Skip to content

Judicial Supremacy or State Nullification?

July 23, 2010
Marty Babitz, New Jersey Tenth Amendment Center

There was a time, in the early days of our Constitutional Republic, that the forces of monarchy and tyranny ran deeper than perhaps even today. In 1798, our would-be King John Adams and his Federalist henchmen in Congress trumped up war fever, a tyrant’s best friend, to pass a Sedition Law that made criticism of the President and Congress, interestingly the very ones who enacted this law, a jailable offense.

Vice President Thomas Jefferson, an opponent of the Federalists, who was inconveniently omitted from the protection of this law, jumped into action, but secretly for fear of the Federalists and prison where many of his colleagues in government and the press had been sent under this nefarious law.

Jefferson and James Madison drafted Resolutions that were passed by the Kentucky and Virginia legislatures respectively, whose principles can be summarized by this statement from Jefferson’s pen appearing in the Kentucky version:

“The principle and construction contended for that the general government is the exclusive judge of the extent of the powers delegated to it, stop nothing short of despotism – since the discretion of those who administer the government, and not the constitution, would be the measure of their powers: That the several states who formed that instrument, being sovereign and independent, have the unquestionable right to judge of its infraction, and that a NULLIFICATION by those sovereignties, of all unauthorized acts done under color of that instrument, is the rightful remedy.”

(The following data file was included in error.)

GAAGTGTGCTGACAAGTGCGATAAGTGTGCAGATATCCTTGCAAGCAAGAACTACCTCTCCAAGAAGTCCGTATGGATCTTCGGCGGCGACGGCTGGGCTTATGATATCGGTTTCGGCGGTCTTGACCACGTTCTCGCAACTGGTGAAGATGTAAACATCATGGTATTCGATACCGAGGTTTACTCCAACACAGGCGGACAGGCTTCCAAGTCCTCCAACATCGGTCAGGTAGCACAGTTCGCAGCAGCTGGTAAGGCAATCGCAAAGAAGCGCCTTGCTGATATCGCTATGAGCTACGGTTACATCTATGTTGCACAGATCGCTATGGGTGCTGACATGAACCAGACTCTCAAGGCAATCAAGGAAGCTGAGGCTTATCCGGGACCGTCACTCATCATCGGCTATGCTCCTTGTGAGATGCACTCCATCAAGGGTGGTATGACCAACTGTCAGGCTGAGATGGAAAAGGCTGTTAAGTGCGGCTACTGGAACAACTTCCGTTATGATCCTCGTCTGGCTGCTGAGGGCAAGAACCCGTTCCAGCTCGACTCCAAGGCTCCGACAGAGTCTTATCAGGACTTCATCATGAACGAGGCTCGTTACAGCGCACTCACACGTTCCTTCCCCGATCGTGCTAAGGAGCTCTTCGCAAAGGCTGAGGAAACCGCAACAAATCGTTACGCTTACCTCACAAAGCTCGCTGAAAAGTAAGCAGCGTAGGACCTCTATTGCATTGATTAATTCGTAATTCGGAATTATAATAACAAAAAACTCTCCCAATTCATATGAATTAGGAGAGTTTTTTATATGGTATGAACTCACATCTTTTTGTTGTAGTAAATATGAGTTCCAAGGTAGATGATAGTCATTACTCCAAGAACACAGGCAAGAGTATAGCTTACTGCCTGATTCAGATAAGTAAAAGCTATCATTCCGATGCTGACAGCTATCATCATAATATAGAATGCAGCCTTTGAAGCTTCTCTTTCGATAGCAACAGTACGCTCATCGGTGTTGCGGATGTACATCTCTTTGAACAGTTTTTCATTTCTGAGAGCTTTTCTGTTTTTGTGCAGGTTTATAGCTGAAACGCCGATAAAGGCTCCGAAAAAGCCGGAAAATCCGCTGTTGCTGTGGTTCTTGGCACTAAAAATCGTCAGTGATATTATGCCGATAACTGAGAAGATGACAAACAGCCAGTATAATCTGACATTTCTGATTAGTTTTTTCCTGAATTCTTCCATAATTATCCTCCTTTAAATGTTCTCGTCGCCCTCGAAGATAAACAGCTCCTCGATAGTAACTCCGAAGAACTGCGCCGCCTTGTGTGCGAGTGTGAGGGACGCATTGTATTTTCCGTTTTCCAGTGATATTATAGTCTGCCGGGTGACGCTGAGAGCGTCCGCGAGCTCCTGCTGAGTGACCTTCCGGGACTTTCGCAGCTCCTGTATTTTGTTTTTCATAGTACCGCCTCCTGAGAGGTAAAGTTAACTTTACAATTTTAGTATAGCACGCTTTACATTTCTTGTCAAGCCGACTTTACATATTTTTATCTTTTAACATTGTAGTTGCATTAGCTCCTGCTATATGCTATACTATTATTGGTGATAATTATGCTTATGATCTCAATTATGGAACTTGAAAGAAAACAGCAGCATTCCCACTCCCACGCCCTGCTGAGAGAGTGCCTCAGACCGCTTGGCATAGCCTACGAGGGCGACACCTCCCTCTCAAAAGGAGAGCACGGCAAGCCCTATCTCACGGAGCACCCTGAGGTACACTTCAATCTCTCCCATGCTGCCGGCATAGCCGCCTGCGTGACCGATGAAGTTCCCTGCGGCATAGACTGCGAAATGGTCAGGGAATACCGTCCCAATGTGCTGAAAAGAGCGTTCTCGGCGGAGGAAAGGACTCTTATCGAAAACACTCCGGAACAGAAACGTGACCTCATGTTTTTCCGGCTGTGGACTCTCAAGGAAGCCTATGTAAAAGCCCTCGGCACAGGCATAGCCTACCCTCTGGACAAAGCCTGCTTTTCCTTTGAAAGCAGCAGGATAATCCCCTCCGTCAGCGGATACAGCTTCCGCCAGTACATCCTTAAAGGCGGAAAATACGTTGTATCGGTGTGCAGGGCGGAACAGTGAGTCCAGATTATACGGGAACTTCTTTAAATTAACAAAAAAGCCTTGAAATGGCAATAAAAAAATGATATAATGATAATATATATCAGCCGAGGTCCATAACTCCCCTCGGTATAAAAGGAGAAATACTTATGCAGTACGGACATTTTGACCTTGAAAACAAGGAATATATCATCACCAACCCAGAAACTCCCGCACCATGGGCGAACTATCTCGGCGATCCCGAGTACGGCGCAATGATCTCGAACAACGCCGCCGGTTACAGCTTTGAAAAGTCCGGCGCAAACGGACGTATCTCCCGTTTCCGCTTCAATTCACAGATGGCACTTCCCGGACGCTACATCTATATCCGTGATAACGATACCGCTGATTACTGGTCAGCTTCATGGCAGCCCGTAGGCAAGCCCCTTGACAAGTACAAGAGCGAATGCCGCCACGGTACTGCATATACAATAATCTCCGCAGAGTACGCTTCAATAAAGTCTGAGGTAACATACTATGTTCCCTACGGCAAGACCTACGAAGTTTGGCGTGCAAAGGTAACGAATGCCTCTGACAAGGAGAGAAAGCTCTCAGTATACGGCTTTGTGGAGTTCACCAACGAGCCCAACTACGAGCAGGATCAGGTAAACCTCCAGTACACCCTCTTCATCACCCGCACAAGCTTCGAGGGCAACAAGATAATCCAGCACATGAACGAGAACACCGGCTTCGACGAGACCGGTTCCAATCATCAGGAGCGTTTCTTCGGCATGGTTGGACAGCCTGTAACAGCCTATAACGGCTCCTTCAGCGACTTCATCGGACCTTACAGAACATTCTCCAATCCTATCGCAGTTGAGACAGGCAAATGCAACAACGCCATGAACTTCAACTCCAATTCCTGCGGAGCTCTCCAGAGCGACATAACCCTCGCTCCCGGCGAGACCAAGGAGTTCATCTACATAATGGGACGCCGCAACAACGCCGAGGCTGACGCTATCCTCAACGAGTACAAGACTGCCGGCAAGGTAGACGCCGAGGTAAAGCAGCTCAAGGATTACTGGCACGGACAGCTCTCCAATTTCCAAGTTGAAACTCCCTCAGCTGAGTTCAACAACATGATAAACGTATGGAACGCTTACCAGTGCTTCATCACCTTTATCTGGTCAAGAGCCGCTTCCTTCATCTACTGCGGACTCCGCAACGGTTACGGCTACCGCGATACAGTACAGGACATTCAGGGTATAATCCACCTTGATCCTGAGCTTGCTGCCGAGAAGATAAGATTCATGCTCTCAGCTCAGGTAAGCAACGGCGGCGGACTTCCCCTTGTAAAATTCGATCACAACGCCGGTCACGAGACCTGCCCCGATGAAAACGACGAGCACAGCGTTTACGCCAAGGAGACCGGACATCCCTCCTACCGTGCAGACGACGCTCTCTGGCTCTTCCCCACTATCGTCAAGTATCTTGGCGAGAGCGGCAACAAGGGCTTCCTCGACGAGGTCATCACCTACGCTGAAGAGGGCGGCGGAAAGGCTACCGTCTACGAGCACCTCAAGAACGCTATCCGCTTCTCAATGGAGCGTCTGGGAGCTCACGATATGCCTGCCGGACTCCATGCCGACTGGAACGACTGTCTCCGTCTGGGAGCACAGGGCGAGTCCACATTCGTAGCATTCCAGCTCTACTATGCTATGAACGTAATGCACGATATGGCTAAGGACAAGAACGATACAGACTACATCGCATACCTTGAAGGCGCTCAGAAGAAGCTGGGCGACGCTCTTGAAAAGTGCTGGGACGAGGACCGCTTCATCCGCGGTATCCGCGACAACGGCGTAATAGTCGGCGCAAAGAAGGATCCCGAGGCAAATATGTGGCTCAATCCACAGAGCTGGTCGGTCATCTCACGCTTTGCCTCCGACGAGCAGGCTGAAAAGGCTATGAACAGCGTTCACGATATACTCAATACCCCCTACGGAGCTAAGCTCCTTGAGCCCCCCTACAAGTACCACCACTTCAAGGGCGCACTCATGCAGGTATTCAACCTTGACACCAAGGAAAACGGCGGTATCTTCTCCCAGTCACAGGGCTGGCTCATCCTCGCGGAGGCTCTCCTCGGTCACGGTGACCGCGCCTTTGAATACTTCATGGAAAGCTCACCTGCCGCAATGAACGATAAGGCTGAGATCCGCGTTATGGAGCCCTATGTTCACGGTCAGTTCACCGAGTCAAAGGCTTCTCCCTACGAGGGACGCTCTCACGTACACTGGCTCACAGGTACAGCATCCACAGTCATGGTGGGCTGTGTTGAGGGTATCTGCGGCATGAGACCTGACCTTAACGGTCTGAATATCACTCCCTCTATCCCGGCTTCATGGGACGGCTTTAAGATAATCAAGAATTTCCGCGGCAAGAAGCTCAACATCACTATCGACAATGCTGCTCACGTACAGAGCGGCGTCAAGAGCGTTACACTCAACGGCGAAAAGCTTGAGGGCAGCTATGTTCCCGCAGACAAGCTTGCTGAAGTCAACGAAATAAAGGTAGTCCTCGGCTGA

And now… the rest of the story. …..

No comments yet

Leave a Reply

Fill in your details below or click an icon to log in: Logo

You are commenting using your account. Log Out /  Change )

Twitter picture

You are commenting using your Twitter account. Log Out /  Change )

Facebook photo

You are commenting using your Facebook account. Log Out /  Change )

Connecting to %s

This site uses Akismet to reduce spam. Learn how your comment data is processed.

%d bloggers like this: